The National Black Church Initiative is calling for its members not to give money to NPR, telling the network it "has abandoned the African American community, and we must turn a deaf ear to you."
Google has released a new prototype in its long mission to put self-driving cars on the road. Proponets of the technology say it has the potential to free up parking lot real estate in cities, make delivery services more efficient, and make roads safer. Though, certain features (or lack thereof) make others uneasy: This latest Google car doesn't have a steering wheel, or break pedals.
It's hard to be nervous about a vehicle that's so adorable, though. Michelle Krebs, an analyst at Auto Trader, says the minimalistic look of the car reminds her of a Volkswagen Bug. The retro design makes sense when considering the fact that, at least in its debut outing, the audience for the self-driving car is largely baby boomers, says Krebs:
"I think absolutely the older generation will be interested, because you get older, you're driving is not as good, and people are very reluctant to give up their driver's license."
Krebs also points out that the technology could be very popular with millenials for a completely different reason:
"On the opposite side of the spectrum, you've got the millenials, who haven't...shown much of an interest in driving. Although, this isn't going to be inexpensive technology right away, so whether they can afford it or not is the question."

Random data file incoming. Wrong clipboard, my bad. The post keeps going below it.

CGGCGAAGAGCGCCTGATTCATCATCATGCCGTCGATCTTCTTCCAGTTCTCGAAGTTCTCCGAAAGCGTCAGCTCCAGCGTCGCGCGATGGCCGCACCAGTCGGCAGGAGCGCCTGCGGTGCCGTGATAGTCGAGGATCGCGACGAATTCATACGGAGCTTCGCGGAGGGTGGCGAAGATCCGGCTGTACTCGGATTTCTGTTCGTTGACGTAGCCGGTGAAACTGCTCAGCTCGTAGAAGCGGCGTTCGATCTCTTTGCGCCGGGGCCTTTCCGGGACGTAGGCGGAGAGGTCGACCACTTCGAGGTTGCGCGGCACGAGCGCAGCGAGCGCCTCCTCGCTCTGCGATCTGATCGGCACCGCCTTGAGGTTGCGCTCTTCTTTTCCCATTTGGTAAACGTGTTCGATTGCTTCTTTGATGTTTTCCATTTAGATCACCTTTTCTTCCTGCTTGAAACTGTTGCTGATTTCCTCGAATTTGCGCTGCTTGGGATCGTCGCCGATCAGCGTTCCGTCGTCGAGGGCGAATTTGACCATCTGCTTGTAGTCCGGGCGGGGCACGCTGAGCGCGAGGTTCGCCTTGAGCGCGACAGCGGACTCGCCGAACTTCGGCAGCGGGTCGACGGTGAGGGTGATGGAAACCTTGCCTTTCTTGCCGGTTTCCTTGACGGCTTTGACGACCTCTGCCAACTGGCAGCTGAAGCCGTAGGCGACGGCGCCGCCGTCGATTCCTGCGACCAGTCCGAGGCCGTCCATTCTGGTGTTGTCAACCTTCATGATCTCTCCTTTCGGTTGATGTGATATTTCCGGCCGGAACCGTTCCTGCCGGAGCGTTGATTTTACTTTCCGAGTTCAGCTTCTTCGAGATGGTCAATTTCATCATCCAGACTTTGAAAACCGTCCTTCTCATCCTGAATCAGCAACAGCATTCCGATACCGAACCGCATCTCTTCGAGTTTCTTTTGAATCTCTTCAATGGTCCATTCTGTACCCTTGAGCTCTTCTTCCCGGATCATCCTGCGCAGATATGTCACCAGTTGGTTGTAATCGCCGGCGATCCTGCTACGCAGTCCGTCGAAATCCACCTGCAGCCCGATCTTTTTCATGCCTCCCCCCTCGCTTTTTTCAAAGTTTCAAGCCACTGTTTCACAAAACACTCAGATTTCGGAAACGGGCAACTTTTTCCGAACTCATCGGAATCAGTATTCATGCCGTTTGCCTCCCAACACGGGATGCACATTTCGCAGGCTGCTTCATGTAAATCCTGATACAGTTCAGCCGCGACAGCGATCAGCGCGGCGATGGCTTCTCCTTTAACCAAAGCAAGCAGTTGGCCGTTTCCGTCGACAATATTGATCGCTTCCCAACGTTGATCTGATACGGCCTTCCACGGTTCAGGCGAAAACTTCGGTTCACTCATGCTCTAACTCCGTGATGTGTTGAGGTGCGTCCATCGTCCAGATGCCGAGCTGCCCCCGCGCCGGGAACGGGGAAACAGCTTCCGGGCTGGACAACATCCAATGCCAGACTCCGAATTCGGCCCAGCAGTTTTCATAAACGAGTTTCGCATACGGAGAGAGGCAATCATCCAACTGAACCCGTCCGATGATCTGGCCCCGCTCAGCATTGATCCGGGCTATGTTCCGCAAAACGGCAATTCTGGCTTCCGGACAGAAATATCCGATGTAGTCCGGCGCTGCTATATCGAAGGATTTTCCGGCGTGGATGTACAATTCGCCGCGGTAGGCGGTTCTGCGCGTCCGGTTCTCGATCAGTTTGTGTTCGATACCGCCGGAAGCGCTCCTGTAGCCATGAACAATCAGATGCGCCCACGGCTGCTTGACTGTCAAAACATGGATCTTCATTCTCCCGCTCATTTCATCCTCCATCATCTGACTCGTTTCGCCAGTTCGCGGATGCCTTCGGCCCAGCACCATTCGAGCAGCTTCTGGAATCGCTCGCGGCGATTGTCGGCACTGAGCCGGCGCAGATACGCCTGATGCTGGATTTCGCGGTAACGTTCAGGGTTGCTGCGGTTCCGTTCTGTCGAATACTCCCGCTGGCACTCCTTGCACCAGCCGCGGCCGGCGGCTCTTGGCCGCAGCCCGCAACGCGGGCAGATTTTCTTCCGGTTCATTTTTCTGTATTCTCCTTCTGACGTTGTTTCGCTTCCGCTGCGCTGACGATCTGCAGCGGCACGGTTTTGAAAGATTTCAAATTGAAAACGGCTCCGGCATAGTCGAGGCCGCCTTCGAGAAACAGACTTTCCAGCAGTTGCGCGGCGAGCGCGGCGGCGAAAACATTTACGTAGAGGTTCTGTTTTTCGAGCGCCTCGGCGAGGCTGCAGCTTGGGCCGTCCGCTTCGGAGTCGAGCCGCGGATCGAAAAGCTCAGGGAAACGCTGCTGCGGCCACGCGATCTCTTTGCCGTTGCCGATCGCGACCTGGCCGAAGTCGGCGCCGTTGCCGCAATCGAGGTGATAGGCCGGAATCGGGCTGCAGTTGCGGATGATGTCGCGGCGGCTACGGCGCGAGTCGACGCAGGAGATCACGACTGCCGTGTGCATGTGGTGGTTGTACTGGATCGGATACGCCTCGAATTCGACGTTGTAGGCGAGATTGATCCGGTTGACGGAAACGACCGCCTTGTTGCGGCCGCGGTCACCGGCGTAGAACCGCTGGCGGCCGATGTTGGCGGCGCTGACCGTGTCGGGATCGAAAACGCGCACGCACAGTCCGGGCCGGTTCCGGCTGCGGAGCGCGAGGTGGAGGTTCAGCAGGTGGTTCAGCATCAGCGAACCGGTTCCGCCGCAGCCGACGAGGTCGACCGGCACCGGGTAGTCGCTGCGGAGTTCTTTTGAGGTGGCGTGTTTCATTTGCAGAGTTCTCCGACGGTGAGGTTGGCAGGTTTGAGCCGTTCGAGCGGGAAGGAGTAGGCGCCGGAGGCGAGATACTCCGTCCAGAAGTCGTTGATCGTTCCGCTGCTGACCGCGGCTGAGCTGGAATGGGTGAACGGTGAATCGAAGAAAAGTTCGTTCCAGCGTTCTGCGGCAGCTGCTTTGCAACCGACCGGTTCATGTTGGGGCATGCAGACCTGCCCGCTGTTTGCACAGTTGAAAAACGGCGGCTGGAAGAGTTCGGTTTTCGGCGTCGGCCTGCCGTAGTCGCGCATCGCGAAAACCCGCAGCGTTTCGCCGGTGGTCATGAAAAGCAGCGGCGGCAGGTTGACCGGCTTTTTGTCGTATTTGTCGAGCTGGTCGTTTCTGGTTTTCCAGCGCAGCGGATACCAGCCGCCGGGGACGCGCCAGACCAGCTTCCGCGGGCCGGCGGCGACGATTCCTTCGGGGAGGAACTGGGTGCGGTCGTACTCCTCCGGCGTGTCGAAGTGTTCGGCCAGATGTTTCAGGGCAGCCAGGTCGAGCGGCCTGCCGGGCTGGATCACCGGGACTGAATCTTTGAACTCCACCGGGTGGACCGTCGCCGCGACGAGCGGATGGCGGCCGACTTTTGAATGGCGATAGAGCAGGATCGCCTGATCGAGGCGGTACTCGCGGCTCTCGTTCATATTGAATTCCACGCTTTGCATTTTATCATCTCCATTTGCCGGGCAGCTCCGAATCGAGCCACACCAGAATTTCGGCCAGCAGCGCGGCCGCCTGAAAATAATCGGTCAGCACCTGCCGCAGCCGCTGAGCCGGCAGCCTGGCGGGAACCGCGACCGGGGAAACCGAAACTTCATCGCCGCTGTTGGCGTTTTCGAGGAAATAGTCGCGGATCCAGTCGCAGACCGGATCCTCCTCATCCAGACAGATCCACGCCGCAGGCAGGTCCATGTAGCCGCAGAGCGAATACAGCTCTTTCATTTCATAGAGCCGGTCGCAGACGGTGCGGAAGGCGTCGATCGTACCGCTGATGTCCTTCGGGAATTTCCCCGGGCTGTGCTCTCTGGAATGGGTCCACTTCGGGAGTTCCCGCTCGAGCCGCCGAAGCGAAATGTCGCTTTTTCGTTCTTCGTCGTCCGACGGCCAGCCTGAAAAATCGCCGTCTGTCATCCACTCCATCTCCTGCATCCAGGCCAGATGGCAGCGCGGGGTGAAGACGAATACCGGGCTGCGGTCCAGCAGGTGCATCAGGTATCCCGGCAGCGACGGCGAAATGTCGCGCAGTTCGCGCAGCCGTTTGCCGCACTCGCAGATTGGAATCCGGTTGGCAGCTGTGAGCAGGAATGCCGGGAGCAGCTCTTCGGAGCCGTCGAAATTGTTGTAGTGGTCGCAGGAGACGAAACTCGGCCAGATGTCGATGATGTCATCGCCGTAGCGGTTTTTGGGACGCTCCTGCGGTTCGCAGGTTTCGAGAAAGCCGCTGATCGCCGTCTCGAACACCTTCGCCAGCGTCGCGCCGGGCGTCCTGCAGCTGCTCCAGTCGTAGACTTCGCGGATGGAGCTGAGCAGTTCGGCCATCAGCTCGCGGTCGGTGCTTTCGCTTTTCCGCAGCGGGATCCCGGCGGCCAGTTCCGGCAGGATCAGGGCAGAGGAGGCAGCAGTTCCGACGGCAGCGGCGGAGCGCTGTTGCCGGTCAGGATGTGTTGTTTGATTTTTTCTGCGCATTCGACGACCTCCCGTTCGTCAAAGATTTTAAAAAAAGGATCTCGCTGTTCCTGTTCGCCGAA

Krebs says that while the technology is largely there for self-driving cars to be a reality, the stumbling blocks of regulation and legality still remain. In her mind, the next step is most likely cars that give the driver an option of driving, or letting the vehicle take control.
Mark Barden, whose son was killed in the 2012 Sandy Hook shooting, said he and Richard Martinez are now "part of a family born from horrible circumstance."
Good news has been in short supply in Detroit, of late.
There’s the bankruptcy, of course. And then there is the blight. Which, according to a new federal report, is going to cost hundreds of millions of dollars more to clean up than anyone thought. Its a huge challenge, but you don’t need to tell that to Erica Gerson.
“It’s 330 pages, that is a lot of digesting,” said Gerson, Chair of the Detroit’s Land Bank Authority, which is in charge of dealing with the broken down properties the city owns. “One of the problems here is there are houses that having been sitting empty for three to five years and they are not getting any better. So we have to get our hands on them faster.”
Gerson says sometimes a direct approach is the best way to deal with neglectful landlords.
“I have a staff of attorneys who go out and put big posters on [abandoned] houses that say ‘Call this number within 72 hours or your property will be seized by the Detroit Land Bank.' That tends to get the landlord’s attention.”
Gerson says that, yes, the task before her can seem daunting. But she doesn’t have to look far for signs that the city is getting better.
“Yesterday people saw a man who they thought was scrapping--tearing down the gutters on a beautiful old house that seemed abandoned. When the police got there, instead of arresting the man, they started laughing...turned out that it was one of the houses we had postered. And [the man] was putting up brand new gutters. A lady in the neighborhood said she hadn't seen anyone do that in 20 years. That’s what keeps you going.”
The CEO of the self-destructing messaging platform Snapchat says he's "mortified" his misogynistic fraternity emails were made public.
The "sentencing rally," which occurred in a sports stadium before a crowd of 7,000, is reminiscent of the open-air trials of the Cultural Revolution in the 1960s and '70s.